Shop 5, Casba, 18 Danks Street Waterloo, New South Wales 2017
|Opening hours||Lunch Tue-Fri 11.30am-3pm Brunch Sat-Sun 9am-3pm Dinner Tue-Sat from 6pm|
|Features||Accepts bookings, Business lunch, Breakfast-brunch, Family friendly, Groups, Licensed, Long lunch, Outdoor seating, Wheelchair access|
|Prices||Moderate (mains $20-$40)|
|Payments||eftpos, AMEX, Visa, Mastercard|
|Phone||02 9690 0931|
The hummus comes to the table in a heavy stone mortar, still flecked with nutty, softly cooked chickpeas. It is gently pounded into a warm, thick paste, spooned into a bowl and doused with extra-virgin olive oil.
A wooden board arrives holding a proudly puffed loaf of Palestinian bread - taboon- its crust charred, its bready base cakey-light. What a luscious, evocative combination; the tahini-powered hummus, the smoky, hot bread; it's as if we have gone back centuries.
That's really all you need to know about Michael Rantissi's new Kepos & Co, just around the corner from the nearly three-year-old Kepos Street Kitchen. It tells you that there is the commitment of a wood-fired oven; that somebody in the kitchen can bake like an angel, and that Rantissi continues to draw inspiration from his cosmopolitan upbringing in Tel Aviv, channelling Middle Eastern, Mediterranean and North African food into a confident, classy mix of small plate feasts.
What else do you need to know? That Kepos & Co is ensconced in the smart, sleek Casba development in Danks Street, facing a palm-fringed, brick-paved courtyard complete with oasis-like pool. That the dining space is all a-glow with decorative screens, rough-hewn floor and Moorish tiles under a flotilla of filigreed pendant lamps; that the kitchen is all stone, brick oven, and bronzed metal behind white-washed stone arches; a look that Rantissi calls "old Jerusalem". That it's modestly sized inside, with extra seating outside for those brave enough to do the throw-rug and patio heater thing; and that service is downright sweet and hospitable.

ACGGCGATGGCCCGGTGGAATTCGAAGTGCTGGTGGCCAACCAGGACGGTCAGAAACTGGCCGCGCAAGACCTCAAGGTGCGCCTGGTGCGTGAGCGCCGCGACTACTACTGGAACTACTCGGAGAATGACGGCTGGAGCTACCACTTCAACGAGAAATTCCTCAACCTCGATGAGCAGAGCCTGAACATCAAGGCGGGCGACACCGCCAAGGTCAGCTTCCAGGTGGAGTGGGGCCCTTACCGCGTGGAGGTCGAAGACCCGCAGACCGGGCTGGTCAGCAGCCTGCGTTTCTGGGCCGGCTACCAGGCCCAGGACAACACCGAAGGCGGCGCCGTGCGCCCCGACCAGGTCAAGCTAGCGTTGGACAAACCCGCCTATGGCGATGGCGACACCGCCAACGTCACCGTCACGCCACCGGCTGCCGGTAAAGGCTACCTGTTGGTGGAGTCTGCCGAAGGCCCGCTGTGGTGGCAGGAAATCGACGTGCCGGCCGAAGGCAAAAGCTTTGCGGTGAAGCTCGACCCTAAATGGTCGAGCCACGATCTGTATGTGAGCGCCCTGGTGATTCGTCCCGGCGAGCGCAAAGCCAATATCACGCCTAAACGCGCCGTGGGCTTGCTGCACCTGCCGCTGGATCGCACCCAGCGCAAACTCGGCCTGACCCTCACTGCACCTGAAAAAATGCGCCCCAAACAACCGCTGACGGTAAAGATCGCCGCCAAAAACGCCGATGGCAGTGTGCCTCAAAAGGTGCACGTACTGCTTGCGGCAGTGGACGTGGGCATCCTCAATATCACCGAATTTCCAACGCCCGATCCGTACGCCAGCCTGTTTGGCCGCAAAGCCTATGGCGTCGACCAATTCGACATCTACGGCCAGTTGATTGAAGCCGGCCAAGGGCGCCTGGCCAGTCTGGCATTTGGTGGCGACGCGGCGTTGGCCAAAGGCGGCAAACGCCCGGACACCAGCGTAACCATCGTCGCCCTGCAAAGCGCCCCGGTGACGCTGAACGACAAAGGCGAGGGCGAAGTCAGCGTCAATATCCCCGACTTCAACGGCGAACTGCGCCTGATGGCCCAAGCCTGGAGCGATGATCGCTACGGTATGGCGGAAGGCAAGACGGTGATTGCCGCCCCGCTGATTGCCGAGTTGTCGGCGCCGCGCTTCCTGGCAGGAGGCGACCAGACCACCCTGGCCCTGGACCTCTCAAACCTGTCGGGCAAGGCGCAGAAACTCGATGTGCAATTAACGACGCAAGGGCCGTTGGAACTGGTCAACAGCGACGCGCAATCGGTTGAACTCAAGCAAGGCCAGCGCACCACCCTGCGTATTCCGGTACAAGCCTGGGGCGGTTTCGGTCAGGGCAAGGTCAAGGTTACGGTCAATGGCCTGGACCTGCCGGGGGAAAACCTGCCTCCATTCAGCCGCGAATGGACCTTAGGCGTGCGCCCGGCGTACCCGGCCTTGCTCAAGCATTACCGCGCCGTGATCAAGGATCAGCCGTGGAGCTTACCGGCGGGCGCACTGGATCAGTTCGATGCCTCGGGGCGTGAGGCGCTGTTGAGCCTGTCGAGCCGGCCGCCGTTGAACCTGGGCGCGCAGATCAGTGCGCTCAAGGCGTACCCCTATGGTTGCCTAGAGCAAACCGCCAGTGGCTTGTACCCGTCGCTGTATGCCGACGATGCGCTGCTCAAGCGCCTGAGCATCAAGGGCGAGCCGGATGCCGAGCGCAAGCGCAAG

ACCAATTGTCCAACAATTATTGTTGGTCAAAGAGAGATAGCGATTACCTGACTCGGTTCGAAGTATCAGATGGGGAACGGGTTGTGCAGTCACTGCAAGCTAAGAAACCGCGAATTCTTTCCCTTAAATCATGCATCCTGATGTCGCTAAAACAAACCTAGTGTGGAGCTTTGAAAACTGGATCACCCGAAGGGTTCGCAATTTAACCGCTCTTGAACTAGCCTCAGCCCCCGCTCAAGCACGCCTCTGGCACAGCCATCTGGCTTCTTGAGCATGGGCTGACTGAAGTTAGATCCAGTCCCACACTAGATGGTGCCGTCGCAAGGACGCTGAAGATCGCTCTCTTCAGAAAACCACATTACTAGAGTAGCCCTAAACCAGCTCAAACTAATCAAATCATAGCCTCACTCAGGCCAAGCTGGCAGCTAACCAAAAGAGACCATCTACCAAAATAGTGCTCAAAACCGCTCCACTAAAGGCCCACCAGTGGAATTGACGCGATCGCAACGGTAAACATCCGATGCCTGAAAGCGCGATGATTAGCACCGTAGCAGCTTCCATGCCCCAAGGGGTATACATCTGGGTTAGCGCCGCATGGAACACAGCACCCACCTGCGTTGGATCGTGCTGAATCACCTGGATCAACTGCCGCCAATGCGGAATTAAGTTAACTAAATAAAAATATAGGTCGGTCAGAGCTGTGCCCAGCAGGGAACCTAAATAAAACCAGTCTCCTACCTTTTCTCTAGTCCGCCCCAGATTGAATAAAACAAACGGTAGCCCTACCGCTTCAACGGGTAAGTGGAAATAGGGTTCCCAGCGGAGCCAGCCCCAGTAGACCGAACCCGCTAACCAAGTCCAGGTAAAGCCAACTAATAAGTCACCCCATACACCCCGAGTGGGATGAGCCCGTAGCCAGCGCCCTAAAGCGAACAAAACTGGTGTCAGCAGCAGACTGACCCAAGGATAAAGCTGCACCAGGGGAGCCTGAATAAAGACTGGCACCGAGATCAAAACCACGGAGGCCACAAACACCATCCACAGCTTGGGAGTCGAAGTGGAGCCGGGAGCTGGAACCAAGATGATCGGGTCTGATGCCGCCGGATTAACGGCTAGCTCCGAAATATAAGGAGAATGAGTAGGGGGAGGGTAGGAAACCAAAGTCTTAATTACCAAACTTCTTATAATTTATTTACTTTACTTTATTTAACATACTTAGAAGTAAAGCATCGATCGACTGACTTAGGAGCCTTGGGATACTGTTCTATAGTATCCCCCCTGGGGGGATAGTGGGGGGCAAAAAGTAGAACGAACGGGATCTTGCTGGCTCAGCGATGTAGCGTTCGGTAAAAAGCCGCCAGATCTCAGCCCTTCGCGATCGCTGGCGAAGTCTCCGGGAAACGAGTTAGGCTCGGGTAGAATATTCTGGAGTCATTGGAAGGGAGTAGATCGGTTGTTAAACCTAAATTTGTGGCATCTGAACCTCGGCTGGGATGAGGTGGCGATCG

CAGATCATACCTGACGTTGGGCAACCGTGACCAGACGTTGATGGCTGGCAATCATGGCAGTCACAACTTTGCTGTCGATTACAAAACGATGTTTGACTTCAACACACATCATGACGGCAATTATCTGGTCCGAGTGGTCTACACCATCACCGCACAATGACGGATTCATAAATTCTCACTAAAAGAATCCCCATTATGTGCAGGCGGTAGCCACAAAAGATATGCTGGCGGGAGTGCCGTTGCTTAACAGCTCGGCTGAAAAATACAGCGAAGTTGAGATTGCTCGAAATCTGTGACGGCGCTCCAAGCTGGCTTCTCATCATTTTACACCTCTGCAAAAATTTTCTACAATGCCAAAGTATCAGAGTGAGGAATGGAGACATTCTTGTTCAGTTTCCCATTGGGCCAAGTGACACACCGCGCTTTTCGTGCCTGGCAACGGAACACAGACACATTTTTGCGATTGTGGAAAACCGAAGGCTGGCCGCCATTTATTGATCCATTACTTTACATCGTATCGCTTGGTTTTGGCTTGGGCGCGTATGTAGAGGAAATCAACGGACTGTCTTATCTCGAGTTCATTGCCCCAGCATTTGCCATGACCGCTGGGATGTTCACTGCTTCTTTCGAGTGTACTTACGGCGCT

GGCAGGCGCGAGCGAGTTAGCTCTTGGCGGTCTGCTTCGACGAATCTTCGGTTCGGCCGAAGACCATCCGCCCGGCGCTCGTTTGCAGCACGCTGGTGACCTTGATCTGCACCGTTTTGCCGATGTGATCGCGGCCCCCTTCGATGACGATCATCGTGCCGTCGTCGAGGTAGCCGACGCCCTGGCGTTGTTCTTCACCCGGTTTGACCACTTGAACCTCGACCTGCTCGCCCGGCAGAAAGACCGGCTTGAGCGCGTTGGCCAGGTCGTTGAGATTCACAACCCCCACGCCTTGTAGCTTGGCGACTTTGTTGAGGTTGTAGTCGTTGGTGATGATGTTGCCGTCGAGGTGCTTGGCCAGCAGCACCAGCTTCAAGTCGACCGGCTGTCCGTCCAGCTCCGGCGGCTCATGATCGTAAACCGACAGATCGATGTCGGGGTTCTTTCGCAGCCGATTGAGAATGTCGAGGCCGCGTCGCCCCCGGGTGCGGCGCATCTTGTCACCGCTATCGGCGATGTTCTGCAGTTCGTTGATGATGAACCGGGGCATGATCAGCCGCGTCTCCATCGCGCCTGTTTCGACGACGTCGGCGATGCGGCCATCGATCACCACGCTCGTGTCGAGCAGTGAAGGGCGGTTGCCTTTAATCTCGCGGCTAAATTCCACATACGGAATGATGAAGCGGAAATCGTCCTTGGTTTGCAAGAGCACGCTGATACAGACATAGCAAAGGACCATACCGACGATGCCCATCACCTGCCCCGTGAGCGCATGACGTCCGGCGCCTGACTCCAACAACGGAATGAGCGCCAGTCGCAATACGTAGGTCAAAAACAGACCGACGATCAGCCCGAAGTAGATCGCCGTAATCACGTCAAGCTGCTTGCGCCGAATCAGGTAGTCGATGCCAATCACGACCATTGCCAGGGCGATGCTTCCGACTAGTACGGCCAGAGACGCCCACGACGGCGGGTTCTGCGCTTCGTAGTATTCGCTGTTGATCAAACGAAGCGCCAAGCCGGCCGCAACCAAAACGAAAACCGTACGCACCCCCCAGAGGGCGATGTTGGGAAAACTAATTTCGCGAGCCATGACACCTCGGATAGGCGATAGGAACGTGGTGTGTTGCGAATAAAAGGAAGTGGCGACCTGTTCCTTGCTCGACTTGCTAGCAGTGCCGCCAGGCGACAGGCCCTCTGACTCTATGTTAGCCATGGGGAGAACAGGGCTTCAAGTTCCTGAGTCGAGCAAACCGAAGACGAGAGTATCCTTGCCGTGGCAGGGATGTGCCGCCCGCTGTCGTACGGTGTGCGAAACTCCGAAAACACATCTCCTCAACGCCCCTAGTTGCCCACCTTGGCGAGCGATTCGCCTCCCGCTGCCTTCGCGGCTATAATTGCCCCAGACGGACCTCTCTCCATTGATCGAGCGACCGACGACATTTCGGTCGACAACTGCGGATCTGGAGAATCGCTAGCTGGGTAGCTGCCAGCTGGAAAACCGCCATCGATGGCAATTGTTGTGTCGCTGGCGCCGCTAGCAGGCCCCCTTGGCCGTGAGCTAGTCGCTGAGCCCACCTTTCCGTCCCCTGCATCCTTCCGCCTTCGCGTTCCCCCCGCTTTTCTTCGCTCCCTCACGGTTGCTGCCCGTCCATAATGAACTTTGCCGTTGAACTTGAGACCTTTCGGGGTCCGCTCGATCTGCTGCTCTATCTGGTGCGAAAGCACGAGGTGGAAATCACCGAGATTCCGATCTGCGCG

What else? Rantissi's cooking is rich and forthright; he keeps accompaniments simple and precise rather than decorative or cheffy. Flavour notes are big at weekday lunches and dinners: tahini, walnuts, coriander, pomegranate, eggplant, haloumi, kalamatas, grape vinegar.
There's oven-baked baby cauliflower ($18) - the leaves curling like blackened octopus arms encircling the soft, cumin-spiced head - with little more than a slather of raw tahini (made from unprocessed, untoasted sesame seeds) on top. At night, quail ($34) is stuffed and slow-cooked, then roasted and served cleft in two under a sweet Israeli date honey glaze, spilling out spicy sucuk sausage, date and pine nuts.
Wagyu brisket ($28) is slow-cooked into a motherly stew with the slightly bitter leaves known variously as mulukhiyah, molokhia or mallow, accompanied by a big bowl of mujaddara - a comforting mix of rice and lentils that could be a meal in itself. Dessert could be a modest baked labneh cheesecake ($15) topped with medjool dates and a date syrup of biblical sweetness.
Weekends see all-day brunches starring a great "laham bil agine", Lebanese spicy minced lamb pizza topped with pinenuts, yoghurt and mint ($22); and "mum's favourite soup", a full-bodied chicken broth sweet with Israeli egg noodles, leeks and poached egg.
You'll be needing something light and juicy as well, like a Shirazi chopped vegetable salad with house-smoked feta ($15).
A spice-friendly, well-travelled wine list runs to a 2014 Gaia Thalassitis ($74), an intense, citrussy white from Santorini, and a ripe, cherry-led 2010 Vinea Marson sangiovese from Heathcote ($16/$72). As well, there are iced teas, cocktails and excellent coffee from The Grounds via a powder-coated Synesso.
I love that Rantissi & Co is going next-level on a cuisine too often relegated to cheerfully cheap status, treating it with respect, delivering it with skill, and pitching it right in the middle of home-cooking and dining-out.
But really? That hummus. That puffy, crusty taboon. That's all you need to know.
Best bit The breads, the breads …
Worst bit Tables for two too small for share plates
Go-to dish Warm hummus with taboon bread $17
Terry Durack is chief restaurant critic for The Sydney Morning Herald and senior reviewer for the Good Food Guide. This rating is based on the Good Food Guide scoring system.